Product placements prime us to pay up

Nima Abu Wardeh says a trip to the movies can mean spending more money than planned

Illustration by Gary Clement

I rarely go to the cinema, so when the marketing machine went into full swing during a film released recently, I wasn’t prepared. I then spent the rest of the time aware of how embossed the brands were on my frontal lobe.

Think you’re going to the movies for some chillax downtime? Think again. Your brain and emotions are being worked — not for your financial benefit, but someone else’s. Subliminal these messages are not.

Reese's Pieces featured in the sci-fi movie E.T. and as a direct result Hershey's profits increased 65 per cent

The cinema I was in had an advertisement for ‘the car’ right before the movie started. Do you know why? Because research tells us that the first time we’re exposed to something — a new concept or product — the likelihood of us remembering it is pretty low. But if we’re exposed to it again, then it sticks that bit more.

The film in question was Avengers Endgame. It'll be some time before it stops making money, not just for the box office – it crossed the $1 billion mark in its opening weekend – but for the brands embedded within too. The car. The deodorant. They killed the moment for me, not that I was as entranced as others in the theatre to start with. It's just that once you're primed to register what marketing people do, you can't help but notice the tricks of the trade.

This ruined things for me because all I could register was how the shot of the car was framed each time it popped up – and the mind-manipulation that was going on – rather than the action on screen.

It costs companies tens of millions to incorporate their products in films. Is it worth it? Yes. Because even if you’re on to the game, you’re still primed to register, seek out and have a fantasy relationship with the brand.

Product placement works because we’re human. Here are some examples of the money paid out to hook us.

Ford paid around $14 million to have James Bond drive the Ford Mondeo in Casino Royale. It was on screen for barely three minutes, which translates to spend of more than $78,000 per second.

Man of Steel was a huge hit. It took in a staggering $160m in funding from the use of product placement.

I love this especially: from pizza and sneakers to headache pills and soda, Wayne's World managed to poke fun at product placement and get paid for it. And guess what, even though we knew, we still went out – in droves – and bought the products. The joke is very much on us.

When products are inserted into storylines, they can’t be muted or skipped over, and yes, research shows that they’re highly influential – particularly when used to generate positive impressions of a brand or to change consumers’ perceptions about a product.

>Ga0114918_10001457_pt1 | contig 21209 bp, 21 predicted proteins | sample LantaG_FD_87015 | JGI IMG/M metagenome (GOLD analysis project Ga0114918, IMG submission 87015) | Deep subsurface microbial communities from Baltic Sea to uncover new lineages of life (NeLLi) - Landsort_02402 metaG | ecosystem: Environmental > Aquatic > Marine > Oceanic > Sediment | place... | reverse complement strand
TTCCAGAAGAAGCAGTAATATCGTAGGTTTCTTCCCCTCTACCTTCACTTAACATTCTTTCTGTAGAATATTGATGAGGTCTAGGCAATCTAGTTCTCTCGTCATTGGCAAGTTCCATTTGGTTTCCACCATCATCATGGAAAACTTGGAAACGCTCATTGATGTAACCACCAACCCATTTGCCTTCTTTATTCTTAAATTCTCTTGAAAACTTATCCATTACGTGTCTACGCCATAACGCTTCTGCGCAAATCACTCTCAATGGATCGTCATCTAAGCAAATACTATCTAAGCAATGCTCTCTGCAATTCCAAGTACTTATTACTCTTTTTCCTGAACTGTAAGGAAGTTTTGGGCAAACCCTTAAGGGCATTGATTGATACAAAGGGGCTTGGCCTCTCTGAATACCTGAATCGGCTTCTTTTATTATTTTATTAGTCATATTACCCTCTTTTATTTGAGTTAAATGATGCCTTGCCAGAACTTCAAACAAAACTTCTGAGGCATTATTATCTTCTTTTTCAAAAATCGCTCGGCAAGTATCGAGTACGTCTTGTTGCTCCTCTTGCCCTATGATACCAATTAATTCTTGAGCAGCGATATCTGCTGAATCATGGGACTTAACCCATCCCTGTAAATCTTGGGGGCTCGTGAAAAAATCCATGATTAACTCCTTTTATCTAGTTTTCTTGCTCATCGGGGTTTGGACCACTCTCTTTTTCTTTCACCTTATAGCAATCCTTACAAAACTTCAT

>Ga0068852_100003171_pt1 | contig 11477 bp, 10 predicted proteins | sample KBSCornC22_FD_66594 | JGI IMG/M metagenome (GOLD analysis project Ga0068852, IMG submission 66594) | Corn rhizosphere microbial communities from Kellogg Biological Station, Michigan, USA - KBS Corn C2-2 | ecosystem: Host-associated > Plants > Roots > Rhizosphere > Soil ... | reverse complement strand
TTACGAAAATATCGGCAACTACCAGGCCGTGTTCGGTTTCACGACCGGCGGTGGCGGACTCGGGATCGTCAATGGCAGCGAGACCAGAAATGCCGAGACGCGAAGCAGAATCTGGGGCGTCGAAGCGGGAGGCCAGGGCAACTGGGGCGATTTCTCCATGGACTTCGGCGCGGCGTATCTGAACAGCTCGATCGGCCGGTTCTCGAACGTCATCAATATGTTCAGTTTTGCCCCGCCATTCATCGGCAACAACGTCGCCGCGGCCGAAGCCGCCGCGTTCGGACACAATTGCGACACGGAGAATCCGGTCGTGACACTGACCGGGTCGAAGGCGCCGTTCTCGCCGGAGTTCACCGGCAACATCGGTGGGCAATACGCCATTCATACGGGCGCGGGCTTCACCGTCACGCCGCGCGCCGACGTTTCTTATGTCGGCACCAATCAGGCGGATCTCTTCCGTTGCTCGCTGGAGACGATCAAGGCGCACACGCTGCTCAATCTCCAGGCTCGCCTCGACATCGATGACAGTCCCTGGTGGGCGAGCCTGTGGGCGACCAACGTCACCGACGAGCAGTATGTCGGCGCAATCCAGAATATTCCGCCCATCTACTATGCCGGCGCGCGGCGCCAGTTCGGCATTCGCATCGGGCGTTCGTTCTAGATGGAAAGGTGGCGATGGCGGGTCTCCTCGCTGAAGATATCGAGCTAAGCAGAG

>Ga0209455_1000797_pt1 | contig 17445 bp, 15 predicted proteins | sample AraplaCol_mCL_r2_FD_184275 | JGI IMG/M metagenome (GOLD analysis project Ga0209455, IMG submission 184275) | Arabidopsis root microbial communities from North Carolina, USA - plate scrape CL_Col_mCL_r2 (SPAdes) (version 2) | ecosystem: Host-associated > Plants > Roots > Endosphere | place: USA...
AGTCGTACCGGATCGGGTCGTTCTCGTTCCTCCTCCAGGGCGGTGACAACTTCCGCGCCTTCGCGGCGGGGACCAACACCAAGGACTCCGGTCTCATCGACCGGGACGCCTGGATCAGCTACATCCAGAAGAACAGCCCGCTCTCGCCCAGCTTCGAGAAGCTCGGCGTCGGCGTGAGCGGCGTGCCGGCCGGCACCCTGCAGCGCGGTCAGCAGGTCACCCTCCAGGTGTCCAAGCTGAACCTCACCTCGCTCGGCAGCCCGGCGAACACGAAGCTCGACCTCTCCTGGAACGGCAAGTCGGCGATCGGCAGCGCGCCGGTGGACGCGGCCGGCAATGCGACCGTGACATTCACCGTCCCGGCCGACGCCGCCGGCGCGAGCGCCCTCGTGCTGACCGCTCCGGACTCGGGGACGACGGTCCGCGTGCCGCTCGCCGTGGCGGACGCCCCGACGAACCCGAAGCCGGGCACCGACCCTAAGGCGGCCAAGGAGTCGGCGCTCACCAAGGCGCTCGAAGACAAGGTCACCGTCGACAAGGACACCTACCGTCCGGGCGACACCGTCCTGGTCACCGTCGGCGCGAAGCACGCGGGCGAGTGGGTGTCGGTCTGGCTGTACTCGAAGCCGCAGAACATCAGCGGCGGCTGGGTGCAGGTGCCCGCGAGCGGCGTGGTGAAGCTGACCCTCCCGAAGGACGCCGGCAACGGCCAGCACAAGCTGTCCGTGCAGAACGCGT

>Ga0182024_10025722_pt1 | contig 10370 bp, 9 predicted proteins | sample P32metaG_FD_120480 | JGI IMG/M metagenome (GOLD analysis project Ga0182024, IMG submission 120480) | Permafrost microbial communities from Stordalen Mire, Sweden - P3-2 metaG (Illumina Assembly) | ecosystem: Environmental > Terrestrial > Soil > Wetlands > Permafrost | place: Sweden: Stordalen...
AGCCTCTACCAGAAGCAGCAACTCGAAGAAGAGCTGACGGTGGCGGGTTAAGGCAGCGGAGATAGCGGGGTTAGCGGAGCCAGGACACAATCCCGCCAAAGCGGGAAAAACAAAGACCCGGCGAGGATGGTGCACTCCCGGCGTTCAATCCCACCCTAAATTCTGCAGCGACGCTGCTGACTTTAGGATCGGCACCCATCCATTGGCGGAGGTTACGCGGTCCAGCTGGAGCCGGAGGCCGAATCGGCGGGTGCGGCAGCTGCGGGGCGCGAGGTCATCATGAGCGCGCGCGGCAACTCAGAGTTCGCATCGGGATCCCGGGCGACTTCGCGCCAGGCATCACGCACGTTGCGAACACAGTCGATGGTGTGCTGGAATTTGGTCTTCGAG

The Journal of Marketing and Management Research finds that 31.2 per cent of consumers who view product placements show interest in purchasing the products, and that interest can translate into cold, hard cash.

For example, BMW spent a reported $3m integrating its Z3 into the 1995 Bond film Goldeneye – then saw a $240m lift in sales of the model as a direct result of the placement. Reese's Pieces featured in the sci-fi movie E.T. and as a direct result Hershey's profits increased 65 per cent.

These days, integrations into multiple episodes of prime time TV series can cost around $10m with full-series deals exceeding $50m.

Films and the media, including social media, aren’t the only domain for the stealthy product placement. It also applies to retail space. This is why there have been calls to ban chocolate and unhealthy snacks at the checkout tills in shops, because it works – against us.

There are various areas deemed "prime space" on the retail floor and on shelves. Space next to the tills yes, but also large displays at the end of an aisle, or even just having products at eye level on the shelves, which significantly increases the likelihood they will be chosen. Brands will also pay to keep a specific place for their goods and limit shelf space for competitors, known as "slotting fees".

It’s in your movie, your media feed and in your face. It’s a losing battle – because battle we must – against urges to reach out and buy something we see (that we don’t need) and to gravitate to a brand because we "feel good" about it (without a concrete reason).

The endgame is about our bucks and who gets to keep the money. So, good luck to one and all! And see you at the movies!

Nima Abu Wardeh is a broadcast journalist, columnist and blogger. Share her journey on